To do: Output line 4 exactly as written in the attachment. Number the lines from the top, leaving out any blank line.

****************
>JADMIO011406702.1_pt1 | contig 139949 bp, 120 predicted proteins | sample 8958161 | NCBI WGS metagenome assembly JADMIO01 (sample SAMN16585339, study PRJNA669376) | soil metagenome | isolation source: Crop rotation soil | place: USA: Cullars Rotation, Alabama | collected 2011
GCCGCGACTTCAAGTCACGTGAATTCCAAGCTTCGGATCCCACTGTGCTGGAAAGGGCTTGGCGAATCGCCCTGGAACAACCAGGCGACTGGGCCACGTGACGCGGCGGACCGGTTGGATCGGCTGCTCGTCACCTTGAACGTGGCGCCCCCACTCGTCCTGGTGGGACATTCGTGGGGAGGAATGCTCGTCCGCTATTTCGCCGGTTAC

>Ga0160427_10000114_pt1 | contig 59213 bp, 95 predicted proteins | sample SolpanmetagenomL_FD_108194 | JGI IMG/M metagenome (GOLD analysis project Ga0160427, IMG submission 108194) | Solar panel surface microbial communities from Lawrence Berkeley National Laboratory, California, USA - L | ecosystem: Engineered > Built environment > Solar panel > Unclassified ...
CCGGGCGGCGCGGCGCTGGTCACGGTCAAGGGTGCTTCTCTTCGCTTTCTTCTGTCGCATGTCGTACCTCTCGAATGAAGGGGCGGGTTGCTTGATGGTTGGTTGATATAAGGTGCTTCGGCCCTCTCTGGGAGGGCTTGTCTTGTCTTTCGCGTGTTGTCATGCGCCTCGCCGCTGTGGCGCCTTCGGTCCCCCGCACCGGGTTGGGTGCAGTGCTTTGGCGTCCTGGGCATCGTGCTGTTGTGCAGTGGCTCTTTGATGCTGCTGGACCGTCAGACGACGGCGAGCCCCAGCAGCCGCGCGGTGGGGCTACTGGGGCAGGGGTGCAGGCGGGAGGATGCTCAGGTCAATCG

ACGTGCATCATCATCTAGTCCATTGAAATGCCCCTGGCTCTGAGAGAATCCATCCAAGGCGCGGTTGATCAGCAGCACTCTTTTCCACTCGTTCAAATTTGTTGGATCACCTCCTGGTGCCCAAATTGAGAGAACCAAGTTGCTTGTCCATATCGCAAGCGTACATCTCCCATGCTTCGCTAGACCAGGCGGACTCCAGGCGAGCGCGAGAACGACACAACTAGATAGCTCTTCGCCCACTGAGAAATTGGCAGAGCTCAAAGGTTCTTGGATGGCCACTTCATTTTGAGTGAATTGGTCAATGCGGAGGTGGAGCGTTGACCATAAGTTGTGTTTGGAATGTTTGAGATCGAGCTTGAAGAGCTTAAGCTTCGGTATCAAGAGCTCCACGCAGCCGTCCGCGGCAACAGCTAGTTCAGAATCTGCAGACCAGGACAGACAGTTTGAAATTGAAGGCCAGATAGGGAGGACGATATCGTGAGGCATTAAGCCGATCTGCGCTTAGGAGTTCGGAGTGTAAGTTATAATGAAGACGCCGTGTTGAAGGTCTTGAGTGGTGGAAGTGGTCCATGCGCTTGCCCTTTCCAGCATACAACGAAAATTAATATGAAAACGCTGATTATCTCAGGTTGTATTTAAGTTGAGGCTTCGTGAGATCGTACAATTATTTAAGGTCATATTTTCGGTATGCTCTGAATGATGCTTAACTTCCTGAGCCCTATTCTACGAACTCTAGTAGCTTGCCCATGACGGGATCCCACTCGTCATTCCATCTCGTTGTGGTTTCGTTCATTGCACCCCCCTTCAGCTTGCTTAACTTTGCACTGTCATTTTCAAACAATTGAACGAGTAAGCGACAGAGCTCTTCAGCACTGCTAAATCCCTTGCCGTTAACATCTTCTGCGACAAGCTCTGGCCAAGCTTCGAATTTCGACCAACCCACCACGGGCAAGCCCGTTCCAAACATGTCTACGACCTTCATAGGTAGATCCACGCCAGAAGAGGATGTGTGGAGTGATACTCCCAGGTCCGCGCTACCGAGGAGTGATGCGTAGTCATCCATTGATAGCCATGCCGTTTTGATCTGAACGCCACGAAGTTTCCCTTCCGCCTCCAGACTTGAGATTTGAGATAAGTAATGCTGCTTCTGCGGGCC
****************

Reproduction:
CCGGGCGGCGCGGCGCTGGTCACGGTCAAGGGTGCTTCTCTTCGCTTTCTTCTGTCGCATGTCGTACCTCTCGAATGAAGGGGCGGGTTGCTTGATGGTTGGTTGATATAAGGTGCTTCGGCCCTCTCTGGGAGGGCTTGTCTTGTCTTTCGCGTGTTGTCATGCGCCTCGCCGCTGTGGCGCCTTCGGTCCCCCGCACCGGGTTGGGTGCAGTGCTTTGGCGTCCTGGGCATCGTGCTGTTGTGCAGTGGCTCTTTGATGCTGCTGGACCGTCAGACGACGGCGAGCCCCAGCAGCCGCGCGGTGGGGCTACTGGGGCAGGGGTGCAGGCGGGAGGATGCTCAGGTCAATCG